| Bhojohori Manna’s take on a bhog platter. Picture by Rashbehari Das
Khichuri is as old as the hills, if not older. A simple but delicious and nutritious meal in a dish, made from a combination of rice and dal, it has many variations and one or other version of it exists in virtually every part of the subcontinent.
It is said that on a muggy August early afternoon in 1690, a hungry Job Charnock stepped off his ship on to a muddy ghat off the Hooghly river at Butani village (one of the three principal villages which became Calcutta) and was served khichuri cooked in an earthenware vessel by a wide-eyed villager.
Both the month and the time of day were appropriate because in Bengal, khichuri is traditionally a lunchtime meal eaten on a rainy day. Necessity being the mother of invention, khichuri is supposed to have evolved because of a lack of provisions. If the housewife found that pouring rain meant that marketing could not be done, she turned to her monthly stock of rice and dal. Onions and potatoes, also usually “in stock”, were thrown in as well.
The sheer success of khichuri, however, was such that it is, and has been for aeons, cooked irrespective of availability of provisions and apart from the basics, vegetables such as bottle gourd (lau), ridge gourd (jhinge), aubergine, cauliflower and peas are also used. A whole range of accompaniments heighten the excellence of this dish. These are deep-fried items and could be jhuri bhaja (needle-thin potato juliennes fried to a crisp) or potatoes simply sliced into circles and fried or waxgourd (potol) halved lengthwise and fried or beguni (aubergines cut lengthwise into slices, dipped in batter and fried) or simply smeared with turmeric and salt and fried or fried fish (hilsa) or fried roe of the same fish or deep-fried bori (small, sun-dried lentil cakes). In Bangladesh, khichuri is also cooked with meat.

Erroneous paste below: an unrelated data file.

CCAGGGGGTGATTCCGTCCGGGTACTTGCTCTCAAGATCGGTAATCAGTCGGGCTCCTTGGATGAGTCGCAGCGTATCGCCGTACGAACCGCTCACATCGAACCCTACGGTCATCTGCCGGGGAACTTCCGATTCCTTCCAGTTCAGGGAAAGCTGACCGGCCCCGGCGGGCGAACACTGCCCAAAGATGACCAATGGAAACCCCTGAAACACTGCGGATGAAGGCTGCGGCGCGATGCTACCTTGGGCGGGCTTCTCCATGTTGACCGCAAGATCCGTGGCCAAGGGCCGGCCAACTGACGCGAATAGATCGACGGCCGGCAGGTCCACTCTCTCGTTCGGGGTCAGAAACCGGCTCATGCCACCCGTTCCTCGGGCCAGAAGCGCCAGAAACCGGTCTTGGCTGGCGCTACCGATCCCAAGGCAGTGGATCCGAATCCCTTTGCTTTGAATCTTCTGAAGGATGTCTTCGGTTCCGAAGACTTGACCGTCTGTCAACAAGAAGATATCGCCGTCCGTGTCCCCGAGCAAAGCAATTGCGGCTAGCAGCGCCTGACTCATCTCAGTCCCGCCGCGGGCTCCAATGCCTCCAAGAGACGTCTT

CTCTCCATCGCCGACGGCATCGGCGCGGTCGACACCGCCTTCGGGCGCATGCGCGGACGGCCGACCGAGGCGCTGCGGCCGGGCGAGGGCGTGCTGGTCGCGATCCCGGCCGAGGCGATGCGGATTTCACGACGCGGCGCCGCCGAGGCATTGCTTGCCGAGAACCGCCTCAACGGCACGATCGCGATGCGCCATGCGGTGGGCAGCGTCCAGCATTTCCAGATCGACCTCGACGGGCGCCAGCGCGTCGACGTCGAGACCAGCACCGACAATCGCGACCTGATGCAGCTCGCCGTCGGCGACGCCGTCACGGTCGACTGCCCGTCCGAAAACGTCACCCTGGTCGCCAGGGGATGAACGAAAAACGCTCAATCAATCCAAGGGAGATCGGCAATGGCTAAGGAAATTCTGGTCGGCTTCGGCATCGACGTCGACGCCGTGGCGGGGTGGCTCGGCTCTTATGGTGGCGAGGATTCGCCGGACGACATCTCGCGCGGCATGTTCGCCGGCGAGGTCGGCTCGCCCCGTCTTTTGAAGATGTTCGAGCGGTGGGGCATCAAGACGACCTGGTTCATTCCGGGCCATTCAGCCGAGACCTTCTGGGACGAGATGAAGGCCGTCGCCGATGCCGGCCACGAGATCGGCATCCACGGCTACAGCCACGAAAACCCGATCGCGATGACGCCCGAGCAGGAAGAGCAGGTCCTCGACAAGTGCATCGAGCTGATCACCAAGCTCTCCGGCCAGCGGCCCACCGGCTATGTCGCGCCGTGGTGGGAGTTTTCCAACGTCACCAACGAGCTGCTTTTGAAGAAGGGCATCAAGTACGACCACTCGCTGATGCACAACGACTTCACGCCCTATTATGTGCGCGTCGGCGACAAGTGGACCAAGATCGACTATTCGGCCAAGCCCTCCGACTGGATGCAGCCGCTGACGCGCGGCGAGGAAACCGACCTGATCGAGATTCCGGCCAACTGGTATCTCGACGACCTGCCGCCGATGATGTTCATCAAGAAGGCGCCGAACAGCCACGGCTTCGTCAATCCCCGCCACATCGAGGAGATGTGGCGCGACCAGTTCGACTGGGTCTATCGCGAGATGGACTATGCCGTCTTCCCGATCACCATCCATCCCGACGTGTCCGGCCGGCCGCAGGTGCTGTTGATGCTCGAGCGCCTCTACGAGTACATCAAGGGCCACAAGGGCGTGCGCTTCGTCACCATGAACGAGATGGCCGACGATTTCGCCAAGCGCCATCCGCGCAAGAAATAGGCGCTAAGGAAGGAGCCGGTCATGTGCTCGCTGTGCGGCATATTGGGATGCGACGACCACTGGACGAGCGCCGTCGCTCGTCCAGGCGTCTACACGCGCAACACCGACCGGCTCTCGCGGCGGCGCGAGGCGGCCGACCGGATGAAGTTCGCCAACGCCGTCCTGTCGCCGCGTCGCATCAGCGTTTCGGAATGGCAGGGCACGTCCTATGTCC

Moong dal is the most commonly used dal for khichuri but there are recipes for masoor dal, as well as a combination of dals (moong, arhar, split dried red gram; chhola, split dried Bengal gram and matar, split dried peas).
The success story has also meant that khichuri is eaten around the year now, especially during community lunches during practically every puja or festival. It is a first-class choice for bulk cooking and serves perfectly for what is basically a single-course meal with accompaniments. Practical and easy.
Later this week, on Saptami and Ashtami, all over Bengal and wherever else in the world community celebrations of Durga Puja are held, lunchtime bhog of khichuri with vegetarian accompaniments will be served. Apart from the deep-fried knick-knacks that go with khichuri that have already been mentioned, a favourite add on is a dryish curry of cabbage and potatoes.
There will also be doi-mishti to round off the meal. On Mahanavami, the menu will be different. It will be a non-vegetarian meal since fish is a must. A more elaborate lunch this time, with a course-by-course rice-based meal replacing khichuri in many localities. Shukto, Bengal’s celebrated bittersweet vegetable dish, must be there and maybe another vegetable dish cooked with fish head and also a fish curry.
In large households where Durga Puja is celebrated on a scale almost similar to para pujas, guests will also be served luchi-tarkari as a mid-morning snack. The tarkari is usual alur dom (a dry potato curry) or the cabbage potato dish I mentioned, or even a cauliflower and potato concoction. And if you stay on for lunch, khichuri, of course.
How do you like your khichuri'